From Bits to Atoms

3D Printing

3D printing, also known as additive manufacturing (AM), refers to various processes used to synthesize a three-dimensional object. The term "3D printing" can refer to a variety of processes in which material is deposited, joined or solidified under computer control to create a three-dimensional object, with material being added together (such as liquid molecules or powder grains being fused together), typically layer by layer. A 3D printer can be considered to be a type of industrial robot.

The Immersive Education Initiative was the first organization in the world to advocate the then-novel concept of 3D printing for education on a global scale.

3D printed dinosaur headIn the most well-known forms of 3D printing, successive layers of material (such as plastic) are formed under computer control to create an object. These objects can be of almost any shape or geometry and are produced from a 3D model or other electronic data source.

One of the key advantages of 3D printing is the ability to produce very complex shapes or geometries that would be otherwise impossible to construct by hand, including hollow parts or parts with internal truss structures to reduce weight.

Although once used exclusively for industrial manufacturing, 3d printers have become smaller, more capable and much less expensive than their predecessors. Through advocate efforts of organizations such as the Immersive Education Initiative, 3D printers can now be found in schools around the world.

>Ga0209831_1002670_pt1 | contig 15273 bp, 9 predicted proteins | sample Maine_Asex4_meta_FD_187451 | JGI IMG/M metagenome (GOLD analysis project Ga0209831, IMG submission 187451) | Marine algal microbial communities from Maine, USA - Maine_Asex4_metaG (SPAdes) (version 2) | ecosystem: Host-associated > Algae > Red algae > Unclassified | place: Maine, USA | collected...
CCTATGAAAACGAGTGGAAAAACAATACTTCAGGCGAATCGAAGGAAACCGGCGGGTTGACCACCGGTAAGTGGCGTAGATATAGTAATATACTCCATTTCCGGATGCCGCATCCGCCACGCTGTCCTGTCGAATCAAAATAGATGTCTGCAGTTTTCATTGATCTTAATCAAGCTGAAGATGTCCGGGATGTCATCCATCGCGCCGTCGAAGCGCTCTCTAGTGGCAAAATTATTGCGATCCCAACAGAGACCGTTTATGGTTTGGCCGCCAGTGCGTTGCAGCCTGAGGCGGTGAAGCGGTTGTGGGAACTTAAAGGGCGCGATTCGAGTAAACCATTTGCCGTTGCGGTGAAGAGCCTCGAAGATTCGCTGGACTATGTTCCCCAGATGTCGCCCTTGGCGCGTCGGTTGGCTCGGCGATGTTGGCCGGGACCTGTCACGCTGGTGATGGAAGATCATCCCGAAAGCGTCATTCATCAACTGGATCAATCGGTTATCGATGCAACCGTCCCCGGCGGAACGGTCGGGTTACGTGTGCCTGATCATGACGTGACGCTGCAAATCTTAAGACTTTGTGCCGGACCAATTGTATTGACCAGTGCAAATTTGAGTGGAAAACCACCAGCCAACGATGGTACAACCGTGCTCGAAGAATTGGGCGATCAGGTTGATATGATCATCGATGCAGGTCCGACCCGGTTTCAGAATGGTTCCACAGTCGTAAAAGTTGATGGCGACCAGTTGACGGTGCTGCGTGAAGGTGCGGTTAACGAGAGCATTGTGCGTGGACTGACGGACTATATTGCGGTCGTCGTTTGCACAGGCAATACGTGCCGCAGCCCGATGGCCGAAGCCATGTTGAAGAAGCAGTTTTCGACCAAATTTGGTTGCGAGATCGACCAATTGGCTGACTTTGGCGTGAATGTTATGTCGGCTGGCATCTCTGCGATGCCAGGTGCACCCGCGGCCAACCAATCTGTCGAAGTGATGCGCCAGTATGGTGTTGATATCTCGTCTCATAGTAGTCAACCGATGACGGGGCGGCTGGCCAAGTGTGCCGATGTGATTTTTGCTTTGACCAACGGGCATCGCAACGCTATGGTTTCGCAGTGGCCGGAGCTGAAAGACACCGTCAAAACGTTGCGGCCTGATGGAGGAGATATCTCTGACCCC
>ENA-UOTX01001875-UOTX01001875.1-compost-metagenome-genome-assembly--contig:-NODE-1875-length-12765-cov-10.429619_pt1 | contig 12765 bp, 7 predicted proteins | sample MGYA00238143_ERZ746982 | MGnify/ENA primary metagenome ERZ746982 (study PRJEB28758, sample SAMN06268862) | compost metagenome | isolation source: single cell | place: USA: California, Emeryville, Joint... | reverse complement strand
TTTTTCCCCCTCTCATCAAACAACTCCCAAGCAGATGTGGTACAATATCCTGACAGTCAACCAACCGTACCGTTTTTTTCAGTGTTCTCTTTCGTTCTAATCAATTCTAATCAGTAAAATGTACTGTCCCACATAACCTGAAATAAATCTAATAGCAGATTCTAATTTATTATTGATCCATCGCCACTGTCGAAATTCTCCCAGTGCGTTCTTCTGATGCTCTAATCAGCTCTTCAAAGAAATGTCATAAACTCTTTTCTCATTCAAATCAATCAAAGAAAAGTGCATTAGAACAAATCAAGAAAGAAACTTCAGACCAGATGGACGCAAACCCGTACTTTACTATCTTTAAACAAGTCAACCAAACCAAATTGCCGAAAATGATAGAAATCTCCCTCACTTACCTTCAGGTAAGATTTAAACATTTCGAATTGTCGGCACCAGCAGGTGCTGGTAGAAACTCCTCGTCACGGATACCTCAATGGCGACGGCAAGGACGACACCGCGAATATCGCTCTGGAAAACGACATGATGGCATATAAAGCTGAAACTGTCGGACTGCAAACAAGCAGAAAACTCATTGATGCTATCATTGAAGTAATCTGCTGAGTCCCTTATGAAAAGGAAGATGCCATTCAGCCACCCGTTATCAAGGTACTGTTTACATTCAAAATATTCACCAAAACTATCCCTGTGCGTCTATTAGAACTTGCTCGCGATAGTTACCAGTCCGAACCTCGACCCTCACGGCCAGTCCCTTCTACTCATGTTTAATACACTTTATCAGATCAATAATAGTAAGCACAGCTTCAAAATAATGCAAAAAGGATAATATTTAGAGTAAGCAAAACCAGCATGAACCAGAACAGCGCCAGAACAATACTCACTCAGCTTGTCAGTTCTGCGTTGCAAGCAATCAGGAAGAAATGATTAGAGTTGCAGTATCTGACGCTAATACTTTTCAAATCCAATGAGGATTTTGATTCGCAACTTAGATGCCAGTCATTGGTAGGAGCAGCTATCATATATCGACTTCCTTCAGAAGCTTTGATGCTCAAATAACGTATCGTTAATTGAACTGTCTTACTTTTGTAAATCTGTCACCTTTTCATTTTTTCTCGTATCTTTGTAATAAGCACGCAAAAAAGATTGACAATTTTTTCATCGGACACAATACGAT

The Inversion of Immersion

At IMMERSION 2014 in Los Angeles, California, Immersive Education Initiative Director Aaron E. Walsh introduced attendees to the phrase "inversion of immersion" to describe 3D printing, and further went on to explain that the process of 3D printing was truly the transformation of bits (virtual objects) to atoms (physical objects).

Walsh coined the phrase and concept years earlier when 3D printing was first approved as an official Immersive Education technology, and re-introduced the phrase several days before IMMERSION 2014 in an interview with broadcast television legend Larry King.

Can You Print A Human Liver?

Will It Change Cosmetic Surgery?

Regrets and Ethics of 3D Printing

Larry King interviews Aaron E. Walsh
What can produce plastic Yoda heads, tchotchkes, a human liver, bionic eyes and a functional gun? Join legendary Larry King for an enlightening discussion with Immersive Education Initiative Director Aaron E. Walsh about the staggering applications of 3D printing, and the technology’s potential to change the world -- for better and worse. Watch the full interview now.